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Rossilli's Restaurant: Saved by an Inch of Prevention

FINDLAY, OH - Two days after the rampaging Blanchard River overflowed its banks last August and submerged downtown Findlay under more than a foot of water, Meg Rossilli stood in front of the restaurant she owns with her brother and her husband.

Located less than two blocks away from the bridge on Main Street that crosses over the river, Rossilli’s Restaurant, like many of the stores and offices in the neighborhood, could have sustained major, even bankrupting, damages from the 100-year flood.

“On either side of us,” Meg says, “there were piles six feet high – computers, chairs, flooring, carpets – a pile of junk on this side, a pile of junk on that side. And there we were in the middle with a sign: ‘Open for Business.’”

In this case, the difference between disaster and setback was a matter of a single inch.

“When we moved to our new location (in 2003), we wanted to raise up the dining room floor by a foot,” says Meg’s brother and co-owner, Gary. The contractor and the city suggested raising the floor 13 inches instead of 12, in addition to using a more expensive, pressurized water-resistant wood. Being concerned with the additional cost for both modifications, they hesitated. “We didn’t want to spend the money,” said Gary.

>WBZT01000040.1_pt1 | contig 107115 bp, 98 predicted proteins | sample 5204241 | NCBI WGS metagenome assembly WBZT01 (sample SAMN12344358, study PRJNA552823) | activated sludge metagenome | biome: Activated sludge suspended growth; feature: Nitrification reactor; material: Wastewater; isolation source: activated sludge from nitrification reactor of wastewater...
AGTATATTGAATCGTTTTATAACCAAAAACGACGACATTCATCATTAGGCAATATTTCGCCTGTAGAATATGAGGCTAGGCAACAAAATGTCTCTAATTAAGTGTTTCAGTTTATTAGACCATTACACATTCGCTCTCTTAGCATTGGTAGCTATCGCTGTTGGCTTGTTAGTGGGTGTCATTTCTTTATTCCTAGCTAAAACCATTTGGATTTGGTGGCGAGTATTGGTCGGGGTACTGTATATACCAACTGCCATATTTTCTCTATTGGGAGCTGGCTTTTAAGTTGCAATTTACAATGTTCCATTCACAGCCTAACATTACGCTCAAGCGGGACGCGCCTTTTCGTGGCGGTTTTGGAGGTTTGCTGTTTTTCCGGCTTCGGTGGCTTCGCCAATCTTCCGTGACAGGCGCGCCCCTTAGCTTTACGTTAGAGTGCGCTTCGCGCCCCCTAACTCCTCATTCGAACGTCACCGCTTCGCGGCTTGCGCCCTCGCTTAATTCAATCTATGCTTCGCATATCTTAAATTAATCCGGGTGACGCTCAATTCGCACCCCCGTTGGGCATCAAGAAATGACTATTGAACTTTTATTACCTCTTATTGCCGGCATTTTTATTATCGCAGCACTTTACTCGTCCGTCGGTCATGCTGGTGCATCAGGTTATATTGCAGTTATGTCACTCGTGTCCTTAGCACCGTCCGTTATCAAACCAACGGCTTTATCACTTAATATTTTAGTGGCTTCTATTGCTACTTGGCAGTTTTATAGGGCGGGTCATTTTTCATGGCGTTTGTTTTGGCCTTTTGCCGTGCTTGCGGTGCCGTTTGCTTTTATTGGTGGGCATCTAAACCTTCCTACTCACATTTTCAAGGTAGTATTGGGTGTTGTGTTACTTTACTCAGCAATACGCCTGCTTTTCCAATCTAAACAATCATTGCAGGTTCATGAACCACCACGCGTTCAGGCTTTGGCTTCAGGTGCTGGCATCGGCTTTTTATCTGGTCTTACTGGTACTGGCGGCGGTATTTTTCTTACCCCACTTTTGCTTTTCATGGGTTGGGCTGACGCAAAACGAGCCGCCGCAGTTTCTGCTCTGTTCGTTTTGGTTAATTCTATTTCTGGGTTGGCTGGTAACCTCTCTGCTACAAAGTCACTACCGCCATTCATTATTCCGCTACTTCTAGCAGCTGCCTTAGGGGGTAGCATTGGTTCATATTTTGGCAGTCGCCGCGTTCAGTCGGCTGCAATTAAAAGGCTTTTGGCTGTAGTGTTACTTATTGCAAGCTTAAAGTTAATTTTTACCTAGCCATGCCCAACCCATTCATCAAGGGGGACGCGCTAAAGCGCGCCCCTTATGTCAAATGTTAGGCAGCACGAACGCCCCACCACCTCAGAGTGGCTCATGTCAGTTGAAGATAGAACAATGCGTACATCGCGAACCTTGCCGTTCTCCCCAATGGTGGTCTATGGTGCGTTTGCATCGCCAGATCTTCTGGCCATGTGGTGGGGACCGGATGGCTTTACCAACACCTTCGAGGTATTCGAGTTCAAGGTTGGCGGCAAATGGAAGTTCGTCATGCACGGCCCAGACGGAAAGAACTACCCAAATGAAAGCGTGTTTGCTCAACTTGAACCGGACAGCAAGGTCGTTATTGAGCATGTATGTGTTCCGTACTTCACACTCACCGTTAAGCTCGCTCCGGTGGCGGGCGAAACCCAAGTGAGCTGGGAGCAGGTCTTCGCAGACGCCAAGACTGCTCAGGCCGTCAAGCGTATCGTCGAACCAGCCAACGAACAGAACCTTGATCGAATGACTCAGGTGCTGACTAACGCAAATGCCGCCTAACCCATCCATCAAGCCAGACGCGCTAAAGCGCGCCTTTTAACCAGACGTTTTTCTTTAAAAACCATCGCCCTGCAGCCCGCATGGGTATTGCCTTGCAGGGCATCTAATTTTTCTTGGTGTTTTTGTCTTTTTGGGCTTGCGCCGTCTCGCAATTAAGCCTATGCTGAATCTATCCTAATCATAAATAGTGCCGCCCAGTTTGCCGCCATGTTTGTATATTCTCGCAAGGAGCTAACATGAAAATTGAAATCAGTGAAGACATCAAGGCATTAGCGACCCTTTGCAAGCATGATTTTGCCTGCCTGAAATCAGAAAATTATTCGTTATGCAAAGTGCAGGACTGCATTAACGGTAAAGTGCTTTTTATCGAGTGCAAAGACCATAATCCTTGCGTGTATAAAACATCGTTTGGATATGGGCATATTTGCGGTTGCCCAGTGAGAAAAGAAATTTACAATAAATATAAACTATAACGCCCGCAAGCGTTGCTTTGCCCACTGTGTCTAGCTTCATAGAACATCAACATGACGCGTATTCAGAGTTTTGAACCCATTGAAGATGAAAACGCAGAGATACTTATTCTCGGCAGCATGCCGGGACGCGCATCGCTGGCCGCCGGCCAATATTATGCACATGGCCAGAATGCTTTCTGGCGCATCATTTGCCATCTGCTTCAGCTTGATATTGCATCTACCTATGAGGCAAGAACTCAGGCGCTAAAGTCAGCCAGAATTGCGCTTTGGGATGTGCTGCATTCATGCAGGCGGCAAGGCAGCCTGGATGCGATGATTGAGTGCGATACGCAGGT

But ultimately they decided to play it safe and spend the money not only on the extra height, but also on the pressurized waterresistant wood, in both the dining room and the kitchen in the back. The ceilings in the building, built in 1875, were high enough to give them plenty of room to work with.

Four years later, a summer storm settled over northwest Ohio, dumping up to 9 inches of rain in a single day on the farms and small towns. Creeks, streams, drainage systems, rivers – they all overflowed in the predominantly flat region.

Among the towns worst hit was Findlay, where the Blanchard River rose to 3.5 feet above flood stage.

Down Main Street from the river, the Rossillis and Mike Eynon, Meg’s husband and business partner, piled sandbags three feet high in the narrow alcove of their entrance. Flood waters came in anyway, and the bar area in the front got flooded. The wood floor in there has had more than 100 years to harden, so there wasn’t much damage.

Flood water crept up the ramp to the dining room, but stopped less than an inch from the raised floor.

“The dining room and the kitchen were untouched.” Meg says. “We pumped out the water in the bar, and were open for business the next day.”

Are the owners of Rossilli’s glad they spent that extra money on mitigation?

“Gosh yes,” says Gary. “Are you kidding me? It saved the business.”

Last updated June 3, 2020